Simon S. Lam is an American computer scientist. He retired in 2018 from The University of Texas at Austin as Professor Emeritus and Regents’ Chair Emeritus in Computer Science #1. He made seminal and important contributions to transport layer security, packet network verification, as well as network protocol design, verification, and performance analysis.
His major awards include: Member of the National Academy of Engineering (inducted in 2007), the 2004 ACM SIGCOMM Award for lifetime contribution to the field of communication networks, and the 2004 ACM Software System Award for Secure Network Programming.
Simon S. Lam was born in Macau (when it was a Portuguese colony) in 1947 with the family name 林 and the given name 善成. He received his secondary education from La Salle College, Kowloon, Hong Kong. He received the BSEE degree with Distinction in 1969 from Washington State University.
Beginning Fall 1969, he attended graduate school at UCLA. His doctoral dissertation on packet switching in a multi-access broadcast channel was supervised by Professor Leonard Kleinrock. From 1971 to 1974, he worked at the ARPA Network Measurement Center at UCLA and contributed to the packet satellite project of ARPANET.
From 1974 to 1977, he was a Research Staff Member at the IBM T. J. Watson Research Center, Yorktown Heights, New York. In August 1977, he joined the faculty of University of Texas at Austin as an Assistant Professor of Computer Science. He was promoted to Associate Professor in 1979, to Full Professor in 1983, appointed to the endowed David Bruton Jr. Centennial Professorship in 1985, and the Regents Chair in Computer Science #1 in 2001. He served as Department Chair from 1992 to 1994.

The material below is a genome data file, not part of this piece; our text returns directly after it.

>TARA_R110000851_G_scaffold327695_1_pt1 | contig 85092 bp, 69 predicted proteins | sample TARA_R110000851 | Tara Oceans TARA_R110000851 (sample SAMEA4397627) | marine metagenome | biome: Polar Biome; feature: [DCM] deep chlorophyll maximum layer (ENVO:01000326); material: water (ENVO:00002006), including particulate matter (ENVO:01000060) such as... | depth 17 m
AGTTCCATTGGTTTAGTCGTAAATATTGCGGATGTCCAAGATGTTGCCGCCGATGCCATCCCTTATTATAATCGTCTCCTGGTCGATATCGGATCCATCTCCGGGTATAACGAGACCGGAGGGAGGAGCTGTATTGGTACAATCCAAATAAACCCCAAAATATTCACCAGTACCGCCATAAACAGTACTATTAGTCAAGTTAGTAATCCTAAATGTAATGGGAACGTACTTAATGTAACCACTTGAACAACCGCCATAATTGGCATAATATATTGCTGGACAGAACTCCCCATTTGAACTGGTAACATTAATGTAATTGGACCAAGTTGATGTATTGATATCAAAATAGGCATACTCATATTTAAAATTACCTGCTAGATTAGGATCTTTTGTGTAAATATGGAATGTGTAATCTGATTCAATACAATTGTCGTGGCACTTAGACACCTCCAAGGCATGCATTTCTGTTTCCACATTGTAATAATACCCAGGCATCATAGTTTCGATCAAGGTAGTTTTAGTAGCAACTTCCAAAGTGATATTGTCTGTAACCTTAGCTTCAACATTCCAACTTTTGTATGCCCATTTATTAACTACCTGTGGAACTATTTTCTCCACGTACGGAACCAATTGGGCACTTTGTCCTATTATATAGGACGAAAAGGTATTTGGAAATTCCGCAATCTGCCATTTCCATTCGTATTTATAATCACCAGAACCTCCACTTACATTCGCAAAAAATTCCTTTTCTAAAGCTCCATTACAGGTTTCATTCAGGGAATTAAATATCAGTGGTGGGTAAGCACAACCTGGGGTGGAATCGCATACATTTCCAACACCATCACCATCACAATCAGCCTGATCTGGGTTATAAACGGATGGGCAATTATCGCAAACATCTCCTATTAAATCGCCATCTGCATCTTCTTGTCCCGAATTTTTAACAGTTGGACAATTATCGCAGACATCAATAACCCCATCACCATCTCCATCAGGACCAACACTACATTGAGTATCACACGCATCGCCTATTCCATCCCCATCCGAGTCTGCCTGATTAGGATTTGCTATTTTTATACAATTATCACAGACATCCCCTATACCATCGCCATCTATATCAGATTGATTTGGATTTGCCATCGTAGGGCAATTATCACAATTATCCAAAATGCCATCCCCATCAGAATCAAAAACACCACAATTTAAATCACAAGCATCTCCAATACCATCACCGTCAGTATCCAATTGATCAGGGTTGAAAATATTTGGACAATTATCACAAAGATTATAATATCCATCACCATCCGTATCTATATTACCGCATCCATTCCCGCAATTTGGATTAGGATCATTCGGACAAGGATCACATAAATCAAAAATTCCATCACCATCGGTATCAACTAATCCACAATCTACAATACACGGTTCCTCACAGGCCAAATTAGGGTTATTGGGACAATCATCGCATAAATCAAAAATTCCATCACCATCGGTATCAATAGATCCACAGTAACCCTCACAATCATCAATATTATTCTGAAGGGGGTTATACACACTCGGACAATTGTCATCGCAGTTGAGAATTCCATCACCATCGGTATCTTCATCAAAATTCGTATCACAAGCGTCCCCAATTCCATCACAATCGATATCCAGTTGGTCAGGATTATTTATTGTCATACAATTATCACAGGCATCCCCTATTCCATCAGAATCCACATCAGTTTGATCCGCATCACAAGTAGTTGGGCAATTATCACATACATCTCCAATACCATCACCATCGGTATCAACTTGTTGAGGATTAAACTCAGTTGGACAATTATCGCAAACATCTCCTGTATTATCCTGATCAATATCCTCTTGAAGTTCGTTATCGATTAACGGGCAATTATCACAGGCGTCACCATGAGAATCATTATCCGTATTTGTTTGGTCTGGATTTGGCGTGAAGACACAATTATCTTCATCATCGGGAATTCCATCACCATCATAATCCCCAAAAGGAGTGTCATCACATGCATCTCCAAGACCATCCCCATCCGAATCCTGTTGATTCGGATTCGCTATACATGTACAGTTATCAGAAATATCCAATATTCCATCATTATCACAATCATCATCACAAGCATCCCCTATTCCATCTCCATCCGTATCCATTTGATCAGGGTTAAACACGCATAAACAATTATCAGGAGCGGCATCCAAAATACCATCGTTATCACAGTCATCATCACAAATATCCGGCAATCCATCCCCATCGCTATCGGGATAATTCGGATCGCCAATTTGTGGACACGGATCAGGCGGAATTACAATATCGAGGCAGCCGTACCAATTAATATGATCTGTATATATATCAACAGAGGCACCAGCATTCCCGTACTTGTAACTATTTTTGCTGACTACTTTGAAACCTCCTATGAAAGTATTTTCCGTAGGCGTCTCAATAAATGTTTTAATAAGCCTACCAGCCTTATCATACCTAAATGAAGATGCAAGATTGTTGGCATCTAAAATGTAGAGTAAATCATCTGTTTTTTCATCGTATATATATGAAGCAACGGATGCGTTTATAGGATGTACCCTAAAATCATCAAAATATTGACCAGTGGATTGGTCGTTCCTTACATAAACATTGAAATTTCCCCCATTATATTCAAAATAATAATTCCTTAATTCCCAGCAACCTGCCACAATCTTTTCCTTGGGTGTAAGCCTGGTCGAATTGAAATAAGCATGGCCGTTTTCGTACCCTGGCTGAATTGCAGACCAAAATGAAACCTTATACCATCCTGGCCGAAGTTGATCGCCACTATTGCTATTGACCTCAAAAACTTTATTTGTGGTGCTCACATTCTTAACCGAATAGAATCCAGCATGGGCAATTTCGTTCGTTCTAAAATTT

In 1990, while at the University of Texas at Austin, after writing a theoretical paper on formal semantics of upper and lower interfaces of a protocol layer, he conceived the idea of a new security sublayer in the Internet protocol stack. This sublayer would make use of transport layer sockets for data transfer and, in turn, offers “secure sockets” to application processes. This way, application programmers do not need to know much about implementation details for security. Also, the upper interface of such a sublayer would enable future implementation changes in the layer.
The secure sockets idea created a paradigm shift from contemporary research on how to add security to distributed applications (e.g., Kerberos at MIT, 1988-1992) which did not provide any easy-to-use interface for Internet applications.
Dr. Lam wrote a research proposal to the National Security Agency (NSA). His proposal was funded for two years from June 1991 to June 1993. By 1993, Dr. Lam, with the help of 3 graduate students, designed and implemented the very first secure sockets layer, named Secure Network Programming (SNP).
They demonstrated SNP to their NSA program manager when he visited Austin in June 1993. They also published and presented SNP in the USENIX Summer Technical Conference on June 8, 1994, including its architecture, system design, and performance evaluation results to demonstrate its efficiency and practicality. In early 1993, the SNP work was carried out concurrently and independently of the development of WWW. The Mosaic browser was still in the process of being developed.Subsequent secure sockets layers, SSL and TLS, followed the same architecture and key ideas in SNP.
Today’s secure sockets layer, TLS version 1.3, is used for securing all e-commerce applications (e.g., banking, shopping), for email, and many other Internet applications.
Dr. Lam and his graduate students (Thomas Woo, Raghuram Bindignavle, and Shaowen Su) won the 2004 ACM Software System Award with the citation, “For inventing secure sockets and prototyping the first secure sockets layer named Secure Network Programming.”